Irradiation is effective treatment for many patients with cancer. It can completely eradicate the tumor in the irratiated volume or it provides palliative relief to patients with incurable cancer. The success of radiation therapy depends on the delivery of an adequate dose to the entire tumor volume with acceptable morbidity in the surrounding normal tissues. The goals are to achieve the highest probability of local and regional tumor control with the lowest achievable incidence of side effects and to prolong the life of the patient with the best possible quality of life. Although treatment planning is extremely helpeful in determining the best form of therapy, the responsibility for critical judgement and execution rests with the radiation oncologist, who, to treat patients effectively, must have sufficient training to define the target volume and critical structures, to interpret treatment planning information and to guide the physicist or dosimetrist in achieving the best dose distribution; have sufficient knowledge to select the best possible combination of dose and fractionation for a given site and volume; be competent to judge the quality of the dose distribution and the technical feasibility and accuracy of proposed plan; and understand the capabilities and limitations of the staff and computer systems involved in the radiation treatment planning process. No computer software can correct the radiation oncologist's errors of clinical judgement, misunderstanding of physical concepts, or inadequate treatment delivery.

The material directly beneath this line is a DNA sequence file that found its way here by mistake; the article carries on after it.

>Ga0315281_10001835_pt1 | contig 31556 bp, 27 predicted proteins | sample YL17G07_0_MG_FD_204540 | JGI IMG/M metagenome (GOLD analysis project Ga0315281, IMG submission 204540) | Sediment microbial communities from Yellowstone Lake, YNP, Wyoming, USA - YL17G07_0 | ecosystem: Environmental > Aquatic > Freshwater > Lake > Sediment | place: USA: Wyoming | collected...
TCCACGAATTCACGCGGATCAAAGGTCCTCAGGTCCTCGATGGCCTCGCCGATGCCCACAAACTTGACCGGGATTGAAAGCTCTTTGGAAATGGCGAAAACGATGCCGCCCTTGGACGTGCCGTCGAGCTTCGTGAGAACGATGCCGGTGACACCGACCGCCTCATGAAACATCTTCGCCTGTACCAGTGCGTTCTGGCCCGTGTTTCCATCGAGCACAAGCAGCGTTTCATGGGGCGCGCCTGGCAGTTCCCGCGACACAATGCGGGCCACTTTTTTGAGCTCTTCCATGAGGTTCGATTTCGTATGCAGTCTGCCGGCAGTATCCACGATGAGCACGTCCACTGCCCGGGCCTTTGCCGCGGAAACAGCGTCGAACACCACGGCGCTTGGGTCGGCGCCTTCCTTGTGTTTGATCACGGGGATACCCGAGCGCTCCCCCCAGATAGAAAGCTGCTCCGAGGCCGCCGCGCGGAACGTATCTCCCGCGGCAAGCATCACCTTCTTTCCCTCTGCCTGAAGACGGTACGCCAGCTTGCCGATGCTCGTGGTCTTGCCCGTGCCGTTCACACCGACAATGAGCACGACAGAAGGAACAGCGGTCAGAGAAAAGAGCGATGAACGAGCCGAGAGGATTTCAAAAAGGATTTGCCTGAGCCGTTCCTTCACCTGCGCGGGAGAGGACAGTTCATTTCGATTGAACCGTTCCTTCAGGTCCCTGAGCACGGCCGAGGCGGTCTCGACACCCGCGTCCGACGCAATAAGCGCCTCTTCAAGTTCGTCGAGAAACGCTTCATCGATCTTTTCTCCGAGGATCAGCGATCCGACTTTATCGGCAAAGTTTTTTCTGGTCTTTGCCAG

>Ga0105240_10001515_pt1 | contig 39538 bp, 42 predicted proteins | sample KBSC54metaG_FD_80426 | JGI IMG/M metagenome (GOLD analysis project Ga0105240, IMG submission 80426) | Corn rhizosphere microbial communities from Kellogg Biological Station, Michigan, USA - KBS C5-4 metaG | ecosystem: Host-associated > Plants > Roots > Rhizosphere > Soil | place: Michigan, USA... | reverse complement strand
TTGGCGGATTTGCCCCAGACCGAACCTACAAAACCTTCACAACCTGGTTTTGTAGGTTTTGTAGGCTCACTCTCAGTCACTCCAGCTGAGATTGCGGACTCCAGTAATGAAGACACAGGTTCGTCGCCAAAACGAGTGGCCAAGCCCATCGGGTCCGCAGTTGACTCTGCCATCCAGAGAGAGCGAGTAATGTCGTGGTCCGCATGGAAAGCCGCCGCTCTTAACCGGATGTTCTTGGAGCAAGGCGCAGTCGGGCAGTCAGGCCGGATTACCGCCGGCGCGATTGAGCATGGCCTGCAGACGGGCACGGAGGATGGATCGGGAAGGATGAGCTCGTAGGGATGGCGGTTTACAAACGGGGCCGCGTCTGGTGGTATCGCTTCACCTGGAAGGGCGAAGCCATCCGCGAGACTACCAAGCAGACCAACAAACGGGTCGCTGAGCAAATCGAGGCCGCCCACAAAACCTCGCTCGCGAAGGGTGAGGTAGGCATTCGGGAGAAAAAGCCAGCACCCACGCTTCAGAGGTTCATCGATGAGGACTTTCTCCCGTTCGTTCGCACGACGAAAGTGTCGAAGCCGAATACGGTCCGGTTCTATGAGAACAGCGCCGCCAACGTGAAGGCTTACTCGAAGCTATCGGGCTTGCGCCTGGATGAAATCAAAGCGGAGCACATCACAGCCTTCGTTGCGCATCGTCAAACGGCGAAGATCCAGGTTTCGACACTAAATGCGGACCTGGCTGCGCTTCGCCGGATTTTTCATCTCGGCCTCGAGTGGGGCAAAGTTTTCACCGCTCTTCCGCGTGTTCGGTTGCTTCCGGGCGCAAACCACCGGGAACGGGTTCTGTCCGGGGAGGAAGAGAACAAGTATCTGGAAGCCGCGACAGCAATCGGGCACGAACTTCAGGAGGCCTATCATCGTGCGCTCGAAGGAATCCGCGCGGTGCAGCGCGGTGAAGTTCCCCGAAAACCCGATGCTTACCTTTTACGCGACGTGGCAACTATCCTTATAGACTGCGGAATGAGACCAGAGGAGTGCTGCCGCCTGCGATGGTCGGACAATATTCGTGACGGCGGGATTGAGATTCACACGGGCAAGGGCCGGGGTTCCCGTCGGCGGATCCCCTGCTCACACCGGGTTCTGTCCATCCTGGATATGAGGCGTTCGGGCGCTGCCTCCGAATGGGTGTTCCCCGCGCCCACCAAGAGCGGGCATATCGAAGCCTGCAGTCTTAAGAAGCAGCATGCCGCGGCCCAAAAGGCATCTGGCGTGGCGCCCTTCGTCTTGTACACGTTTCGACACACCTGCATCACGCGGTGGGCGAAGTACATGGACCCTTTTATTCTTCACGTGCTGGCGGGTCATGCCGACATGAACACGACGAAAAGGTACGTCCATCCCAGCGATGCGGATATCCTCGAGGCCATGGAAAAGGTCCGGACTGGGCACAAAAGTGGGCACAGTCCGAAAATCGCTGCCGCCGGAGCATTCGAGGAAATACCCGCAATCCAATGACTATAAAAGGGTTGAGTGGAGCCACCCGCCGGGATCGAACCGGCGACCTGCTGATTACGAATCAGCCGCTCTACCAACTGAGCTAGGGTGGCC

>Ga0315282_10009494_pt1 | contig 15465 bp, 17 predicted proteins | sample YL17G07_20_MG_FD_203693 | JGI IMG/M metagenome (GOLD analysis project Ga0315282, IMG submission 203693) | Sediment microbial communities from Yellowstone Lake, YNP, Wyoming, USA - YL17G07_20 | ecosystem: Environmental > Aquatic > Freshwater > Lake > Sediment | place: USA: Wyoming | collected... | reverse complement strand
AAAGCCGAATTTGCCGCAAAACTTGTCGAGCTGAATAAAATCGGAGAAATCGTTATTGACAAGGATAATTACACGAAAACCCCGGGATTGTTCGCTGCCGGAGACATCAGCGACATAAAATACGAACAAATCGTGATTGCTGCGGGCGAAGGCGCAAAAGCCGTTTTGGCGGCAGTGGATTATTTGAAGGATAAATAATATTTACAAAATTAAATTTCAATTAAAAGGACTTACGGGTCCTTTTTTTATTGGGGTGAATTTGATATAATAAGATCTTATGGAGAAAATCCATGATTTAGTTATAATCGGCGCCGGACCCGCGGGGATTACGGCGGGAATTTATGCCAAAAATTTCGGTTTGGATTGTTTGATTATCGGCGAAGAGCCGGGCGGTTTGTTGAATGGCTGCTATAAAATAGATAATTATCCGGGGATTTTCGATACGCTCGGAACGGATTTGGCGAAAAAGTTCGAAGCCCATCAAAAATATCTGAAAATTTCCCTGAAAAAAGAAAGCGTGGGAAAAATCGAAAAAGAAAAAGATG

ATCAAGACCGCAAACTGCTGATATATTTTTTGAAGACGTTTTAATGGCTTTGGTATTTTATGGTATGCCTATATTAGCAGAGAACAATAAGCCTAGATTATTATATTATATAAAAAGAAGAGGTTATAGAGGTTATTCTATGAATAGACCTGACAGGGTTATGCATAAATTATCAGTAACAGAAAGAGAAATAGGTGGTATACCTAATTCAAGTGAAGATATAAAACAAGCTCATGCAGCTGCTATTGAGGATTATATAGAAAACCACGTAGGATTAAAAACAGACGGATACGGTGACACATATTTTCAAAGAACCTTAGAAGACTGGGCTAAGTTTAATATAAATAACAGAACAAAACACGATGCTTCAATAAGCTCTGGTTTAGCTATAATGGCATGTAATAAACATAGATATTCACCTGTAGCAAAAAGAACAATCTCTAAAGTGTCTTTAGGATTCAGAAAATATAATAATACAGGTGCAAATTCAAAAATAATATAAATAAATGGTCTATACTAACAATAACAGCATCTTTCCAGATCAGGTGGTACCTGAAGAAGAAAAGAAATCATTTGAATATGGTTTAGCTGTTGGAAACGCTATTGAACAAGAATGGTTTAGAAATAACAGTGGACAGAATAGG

|Translated title of the contribution||Treatment planning in radiation oncology and impact on outcome of therapy|
|Number of pages||42|
|Journal||Rays - International Journal of Radiological Sciences|
|State||Published - 1998|
- Radiation Therapy
- Treatment outcome
- Treatment planning